The Board said it noted that the Petitioners in the instant case did not present any record/precept from the Monrovia City Court to support its lis pendens argument, stressing that taking administrative notice however of public information, it noted that there is a criminal case pending before the Monrovia City Magisterial Court captioned: Republic of Liberia by & thru All-Liberian Party by & thru its National Chairman, Theodore Momo of the City of Monrovia (Plaintiff) v. Alexander B. Cummings, Aloysius Toe and Daniel Naathan.

“By way of contrast, the parties before us are the Collaborating Political Parties (CPP) versus the All-Liberian Party & the Unity Party. Clearly, the parties in the referenced action (before the Monrovia City Court) are not the same as those in the instant action before the NEC. Moreover, the two cause of actions are not identical, in that the matter before the Monrovia City Court is a criminal case, while this matter before the NEC is noncriminal, challenging the Petitioners’ ability/qualification to field candidate (s) in clections. Hence, we hold that the Hearing Officer did not err”, the third ruling said.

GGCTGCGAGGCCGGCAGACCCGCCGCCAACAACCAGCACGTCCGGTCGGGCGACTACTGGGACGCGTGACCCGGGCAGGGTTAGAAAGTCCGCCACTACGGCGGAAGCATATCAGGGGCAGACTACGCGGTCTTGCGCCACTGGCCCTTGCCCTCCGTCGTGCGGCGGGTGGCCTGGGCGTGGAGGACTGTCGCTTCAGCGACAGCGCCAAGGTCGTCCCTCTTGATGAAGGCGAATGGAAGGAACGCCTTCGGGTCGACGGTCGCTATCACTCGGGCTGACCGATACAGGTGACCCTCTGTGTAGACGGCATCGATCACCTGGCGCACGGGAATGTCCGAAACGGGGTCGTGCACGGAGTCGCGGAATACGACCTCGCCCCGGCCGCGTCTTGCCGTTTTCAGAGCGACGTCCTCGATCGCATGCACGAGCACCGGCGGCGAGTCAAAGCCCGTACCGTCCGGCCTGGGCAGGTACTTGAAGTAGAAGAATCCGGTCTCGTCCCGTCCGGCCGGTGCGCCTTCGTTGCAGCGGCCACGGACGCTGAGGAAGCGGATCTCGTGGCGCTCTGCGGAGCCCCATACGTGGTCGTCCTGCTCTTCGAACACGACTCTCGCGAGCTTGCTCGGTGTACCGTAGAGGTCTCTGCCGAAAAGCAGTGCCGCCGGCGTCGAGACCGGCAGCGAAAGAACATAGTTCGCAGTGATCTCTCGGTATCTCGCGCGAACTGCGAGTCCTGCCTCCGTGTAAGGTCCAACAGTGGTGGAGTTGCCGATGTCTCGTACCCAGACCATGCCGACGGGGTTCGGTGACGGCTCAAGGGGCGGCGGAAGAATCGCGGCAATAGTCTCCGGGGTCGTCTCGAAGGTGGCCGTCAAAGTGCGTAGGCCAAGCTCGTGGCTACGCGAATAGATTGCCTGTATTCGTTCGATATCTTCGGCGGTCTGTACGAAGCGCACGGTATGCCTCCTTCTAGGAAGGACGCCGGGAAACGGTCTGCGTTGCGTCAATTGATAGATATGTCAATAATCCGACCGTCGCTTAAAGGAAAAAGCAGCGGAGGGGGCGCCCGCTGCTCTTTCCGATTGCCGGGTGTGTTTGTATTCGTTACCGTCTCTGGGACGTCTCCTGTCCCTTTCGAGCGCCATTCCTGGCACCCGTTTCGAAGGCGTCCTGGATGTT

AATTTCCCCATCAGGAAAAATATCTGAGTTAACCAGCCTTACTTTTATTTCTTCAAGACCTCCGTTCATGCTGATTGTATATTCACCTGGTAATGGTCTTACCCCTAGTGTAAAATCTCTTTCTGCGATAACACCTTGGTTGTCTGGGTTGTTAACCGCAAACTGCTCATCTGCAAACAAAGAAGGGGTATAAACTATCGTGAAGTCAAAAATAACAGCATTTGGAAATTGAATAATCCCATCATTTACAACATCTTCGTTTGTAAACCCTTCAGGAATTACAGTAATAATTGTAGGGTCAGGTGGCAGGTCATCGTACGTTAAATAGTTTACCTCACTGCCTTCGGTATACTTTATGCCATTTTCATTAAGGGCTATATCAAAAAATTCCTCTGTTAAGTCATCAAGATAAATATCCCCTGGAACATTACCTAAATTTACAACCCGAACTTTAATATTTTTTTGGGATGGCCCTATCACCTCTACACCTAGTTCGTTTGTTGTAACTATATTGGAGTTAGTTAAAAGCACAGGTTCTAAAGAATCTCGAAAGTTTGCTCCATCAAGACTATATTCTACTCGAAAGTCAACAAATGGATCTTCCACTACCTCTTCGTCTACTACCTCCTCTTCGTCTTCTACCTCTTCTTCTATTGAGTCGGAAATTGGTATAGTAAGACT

On the fourth and final ruling the Board said after reviewing the record, it further said that there is no merit to any of the remaining issues Petitioners present in this petition for judicial review. Accordingly, the Board affirmed the Hearing Officer’s disposition of those issues without further discussion.

“WHEREFORE AND IN VIEW OF THE FOREGOING, Petitioners’ petition is hereby denied; and, because time is of the essence, the Hearing Officer is hereby directed to immediately resume jurisdiction and proceed as expeditiously as possible in keeping with law”, the ruling concluded.

The verdict from NEC was signed by the full Board and included Madam Davidetta Browne Lasannah, Chairperson, P. Teplah Reeves, ESQ, Co-Chairperson, Boakai A. Dukuly, ESQ, Commissioner, Ernestine Morgan Awar, ESQ, Commissioner, Floyd Oxley Sayor, Commissioner, Barsee Leo Kpangbai and Josephine Kou Gaye, Commissioner.